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November 14, 2005
Windfall Profits Taxes: Take 3
In my last post, I cast a skeptical eye toward the prospect of a windfall profit tax levied on oil companies, arguing that rational businesspeople cannot be expected to expect that a one-time charge on profits deemed to be "too high" will really turn out to be "one time." If the government does it once, everyone will expect that they will do it again when the spirit so moves. The consequences for investment will likely be negative.
But as Dorgan explained at a press conference announcing the bill, "this is not your father's windfall profits tax." Instead, the Dood Dorgan plan offers companies an out: Profits invested in oil exploration, refineries, or capacity expansion would be exempt from the tax. "It will be the most significant incentive for them to use those profits to invest in the ground of any incentive I can possibly think of."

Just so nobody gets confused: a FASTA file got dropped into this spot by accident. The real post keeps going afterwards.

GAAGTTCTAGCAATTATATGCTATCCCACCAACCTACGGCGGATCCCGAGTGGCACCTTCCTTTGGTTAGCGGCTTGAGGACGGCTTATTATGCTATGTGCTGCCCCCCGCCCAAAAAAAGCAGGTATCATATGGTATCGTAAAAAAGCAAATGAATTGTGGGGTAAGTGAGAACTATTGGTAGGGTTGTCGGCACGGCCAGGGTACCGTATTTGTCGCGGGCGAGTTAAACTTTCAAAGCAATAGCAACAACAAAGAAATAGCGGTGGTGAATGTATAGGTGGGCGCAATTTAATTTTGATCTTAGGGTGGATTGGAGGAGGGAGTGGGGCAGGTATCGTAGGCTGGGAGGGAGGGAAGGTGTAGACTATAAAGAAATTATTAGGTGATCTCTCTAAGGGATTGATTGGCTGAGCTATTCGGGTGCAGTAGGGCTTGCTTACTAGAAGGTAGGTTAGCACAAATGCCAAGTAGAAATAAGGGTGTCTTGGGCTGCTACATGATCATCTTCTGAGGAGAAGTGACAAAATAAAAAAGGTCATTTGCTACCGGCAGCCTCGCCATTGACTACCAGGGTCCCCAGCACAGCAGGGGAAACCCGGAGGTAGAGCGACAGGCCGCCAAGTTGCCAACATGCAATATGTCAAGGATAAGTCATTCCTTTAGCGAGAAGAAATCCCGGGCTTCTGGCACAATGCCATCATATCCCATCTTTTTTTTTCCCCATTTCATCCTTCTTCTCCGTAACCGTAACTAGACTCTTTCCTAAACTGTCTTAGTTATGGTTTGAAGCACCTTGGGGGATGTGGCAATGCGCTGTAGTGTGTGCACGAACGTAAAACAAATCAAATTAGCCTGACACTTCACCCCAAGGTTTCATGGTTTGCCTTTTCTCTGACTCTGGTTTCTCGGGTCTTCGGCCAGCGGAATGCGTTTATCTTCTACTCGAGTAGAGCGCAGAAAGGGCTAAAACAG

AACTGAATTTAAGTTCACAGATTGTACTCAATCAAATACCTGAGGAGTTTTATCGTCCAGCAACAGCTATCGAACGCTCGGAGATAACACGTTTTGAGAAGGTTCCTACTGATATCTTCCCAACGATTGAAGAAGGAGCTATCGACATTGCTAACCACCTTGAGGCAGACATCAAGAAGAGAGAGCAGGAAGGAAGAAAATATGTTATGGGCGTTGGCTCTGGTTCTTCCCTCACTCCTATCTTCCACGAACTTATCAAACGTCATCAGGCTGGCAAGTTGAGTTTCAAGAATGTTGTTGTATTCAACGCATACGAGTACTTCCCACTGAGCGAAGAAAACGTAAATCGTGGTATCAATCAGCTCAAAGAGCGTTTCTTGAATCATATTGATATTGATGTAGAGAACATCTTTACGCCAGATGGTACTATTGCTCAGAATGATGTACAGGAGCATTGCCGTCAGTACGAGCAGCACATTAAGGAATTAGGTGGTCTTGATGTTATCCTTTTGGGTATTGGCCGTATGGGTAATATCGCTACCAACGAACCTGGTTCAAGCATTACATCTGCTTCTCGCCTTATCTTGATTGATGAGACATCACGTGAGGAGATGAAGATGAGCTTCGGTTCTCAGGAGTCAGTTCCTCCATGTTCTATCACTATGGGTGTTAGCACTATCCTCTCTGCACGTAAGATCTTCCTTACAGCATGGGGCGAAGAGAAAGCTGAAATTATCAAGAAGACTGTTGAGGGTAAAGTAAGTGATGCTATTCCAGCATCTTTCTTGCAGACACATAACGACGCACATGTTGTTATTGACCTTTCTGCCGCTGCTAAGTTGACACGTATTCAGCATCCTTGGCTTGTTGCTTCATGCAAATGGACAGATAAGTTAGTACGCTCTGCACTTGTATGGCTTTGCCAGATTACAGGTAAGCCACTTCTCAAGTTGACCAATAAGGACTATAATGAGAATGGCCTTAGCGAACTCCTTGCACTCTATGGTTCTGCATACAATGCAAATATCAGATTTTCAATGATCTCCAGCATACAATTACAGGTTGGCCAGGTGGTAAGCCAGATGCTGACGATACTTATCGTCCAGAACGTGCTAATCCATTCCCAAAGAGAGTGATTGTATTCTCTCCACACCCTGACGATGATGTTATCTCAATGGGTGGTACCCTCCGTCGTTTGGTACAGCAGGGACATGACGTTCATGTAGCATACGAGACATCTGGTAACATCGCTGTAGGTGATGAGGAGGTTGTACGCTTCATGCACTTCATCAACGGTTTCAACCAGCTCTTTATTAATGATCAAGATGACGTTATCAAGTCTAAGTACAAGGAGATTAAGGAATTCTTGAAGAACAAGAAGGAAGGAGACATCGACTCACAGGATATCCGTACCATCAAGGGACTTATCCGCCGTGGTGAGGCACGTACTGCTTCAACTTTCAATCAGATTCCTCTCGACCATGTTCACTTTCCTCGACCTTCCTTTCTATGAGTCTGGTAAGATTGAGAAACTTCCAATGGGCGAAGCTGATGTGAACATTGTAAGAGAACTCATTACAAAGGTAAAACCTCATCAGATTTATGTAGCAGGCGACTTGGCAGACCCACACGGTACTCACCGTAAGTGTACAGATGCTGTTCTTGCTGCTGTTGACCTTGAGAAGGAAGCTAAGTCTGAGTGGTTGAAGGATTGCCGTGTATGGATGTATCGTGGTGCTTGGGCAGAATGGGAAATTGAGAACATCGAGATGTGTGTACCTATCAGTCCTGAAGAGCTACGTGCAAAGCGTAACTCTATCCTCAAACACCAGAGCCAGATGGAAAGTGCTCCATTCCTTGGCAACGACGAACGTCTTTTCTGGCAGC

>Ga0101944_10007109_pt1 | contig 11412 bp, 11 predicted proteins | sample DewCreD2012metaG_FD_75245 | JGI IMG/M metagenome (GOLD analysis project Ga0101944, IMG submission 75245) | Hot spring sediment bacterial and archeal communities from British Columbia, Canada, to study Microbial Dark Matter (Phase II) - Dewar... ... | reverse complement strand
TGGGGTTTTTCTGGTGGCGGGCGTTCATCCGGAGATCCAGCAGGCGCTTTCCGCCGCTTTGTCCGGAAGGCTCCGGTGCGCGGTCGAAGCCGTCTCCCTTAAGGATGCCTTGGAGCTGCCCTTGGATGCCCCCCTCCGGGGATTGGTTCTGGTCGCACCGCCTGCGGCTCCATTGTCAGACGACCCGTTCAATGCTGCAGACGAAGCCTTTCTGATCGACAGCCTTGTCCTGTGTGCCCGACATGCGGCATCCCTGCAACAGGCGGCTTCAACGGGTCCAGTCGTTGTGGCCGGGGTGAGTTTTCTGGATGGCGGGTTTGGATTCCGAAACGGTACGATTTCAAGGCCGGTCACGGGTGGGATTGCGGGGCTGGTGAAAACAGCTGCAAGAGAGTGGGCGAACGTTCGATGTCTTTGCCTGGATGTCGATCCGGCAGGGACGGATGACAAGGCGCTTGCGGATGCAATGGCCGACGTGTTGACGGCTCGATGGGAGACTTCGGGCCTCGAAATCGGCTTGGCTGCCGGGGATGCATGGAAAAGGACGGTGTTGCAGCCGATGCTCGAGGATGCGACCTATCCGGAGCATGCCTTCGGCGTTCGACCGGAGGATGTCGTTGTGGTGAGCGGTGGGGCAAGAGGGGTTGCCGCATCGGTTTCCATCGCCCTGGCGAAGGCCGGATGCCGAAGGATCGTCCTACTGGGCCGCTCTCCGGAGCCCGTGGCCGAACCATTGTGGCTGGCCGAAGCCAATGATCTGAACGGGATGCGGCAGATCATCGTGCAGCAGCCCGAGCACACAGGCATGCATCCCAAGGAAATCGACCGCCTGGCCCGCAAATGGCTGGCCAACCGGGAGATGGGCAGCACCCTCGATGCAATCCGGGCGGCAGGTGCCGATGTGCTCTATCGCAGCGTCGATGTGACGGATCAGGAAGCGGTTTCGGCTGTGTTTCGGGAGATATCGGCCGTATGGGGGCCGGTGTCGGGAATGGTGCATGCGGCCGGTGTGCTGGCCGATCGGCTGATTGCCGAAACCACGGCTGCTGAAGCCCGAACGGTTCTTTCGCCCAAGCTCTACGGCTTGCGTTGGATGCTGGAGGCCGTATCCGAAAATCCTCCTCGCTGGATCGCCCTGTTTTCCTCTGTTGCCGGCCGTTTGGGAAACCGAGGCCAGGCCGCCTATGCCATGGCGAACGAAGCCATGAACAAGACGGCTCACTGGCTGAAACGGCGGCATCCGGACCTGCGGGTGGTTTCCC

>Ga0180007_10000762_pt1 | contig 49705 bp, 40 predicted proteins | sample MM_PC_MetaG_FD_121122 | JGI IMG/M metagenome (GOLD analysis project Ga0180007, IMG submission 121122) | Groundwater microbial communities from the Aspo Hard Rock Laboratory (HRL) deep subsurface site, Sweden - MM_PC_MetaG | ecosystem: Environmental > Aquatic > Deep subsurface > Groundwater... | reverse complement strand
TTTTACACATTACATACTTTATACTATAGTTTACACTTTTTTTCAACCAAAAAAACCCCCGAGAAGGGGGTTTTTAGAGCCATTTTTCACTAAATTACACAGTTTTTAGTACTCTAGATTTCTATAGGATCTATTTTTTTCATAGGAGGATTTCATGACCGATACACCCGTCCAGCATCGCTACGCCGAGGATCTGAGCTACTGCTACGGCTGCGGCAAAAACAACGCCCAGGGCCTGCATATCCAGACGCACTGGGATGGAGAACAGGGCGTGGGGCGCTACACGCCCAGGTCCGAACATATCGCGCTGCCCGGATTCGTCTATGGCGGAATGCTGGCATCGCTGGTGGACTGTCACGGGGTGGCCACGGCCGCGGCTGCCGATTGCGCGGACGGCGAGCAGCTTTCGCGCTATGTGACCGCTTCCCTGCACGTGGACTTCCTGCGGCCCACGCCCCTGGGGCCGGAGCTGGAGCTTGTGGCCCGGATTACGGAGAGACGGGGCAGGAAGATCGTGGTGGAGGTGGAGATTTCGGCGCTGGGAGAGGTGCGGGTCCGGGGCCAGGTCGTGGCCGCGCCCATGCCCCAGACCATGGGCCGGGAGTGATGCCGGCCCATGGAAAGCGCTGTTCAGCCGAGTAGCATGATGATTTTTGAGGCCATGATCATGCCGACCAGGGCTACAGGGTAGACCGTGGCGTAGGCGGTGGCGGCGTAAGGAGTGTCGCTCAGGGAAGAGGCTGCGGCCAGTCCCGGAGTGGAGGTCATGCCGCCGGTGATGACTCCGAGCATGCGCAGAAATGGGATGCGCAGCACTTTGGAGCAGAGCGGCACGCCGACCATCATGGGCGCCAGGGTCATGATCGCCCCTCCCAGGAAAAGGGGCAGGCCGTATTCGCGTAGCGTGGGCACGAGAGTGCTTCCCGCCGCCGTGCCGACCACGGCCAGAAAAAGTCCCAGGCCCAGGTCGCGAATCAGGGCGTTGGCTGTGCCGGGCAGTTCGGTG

Fair enough. Although this runs counter to the goal of using the tax to raise revenues -- which Dodd and Dorgan apparently want to spend on transfers to consumers "who have paid with pain at the pump" in any event -- it does address the bad incentive effects that I previously discussed. But then my question would be this: If incentives for investment in "oil exploration, refineries, or capacity expansion" are a good thing, why should they be tied to "windfall profits"? Isn't it likely that such incentives are likely to be least necessary when oil companies are flush and prices are high?
I confess that my gut reaction to these types of proposals is generally negative. My personal vision of tax-system heaven is something like this: Forget the economic engineering, give me a tax system with as flat a playing field as possible, leave it be, and watch the private-market garden grow. The windfall profit tax -- even the thoughtful one that Messrs. Dodd and Dorgan have dreamed up -- just doesn't fit into that scheme.
UPDATE: As reader nate pointed out in a comment to my first post on this subject, Andrew Samwick has a different opinion.
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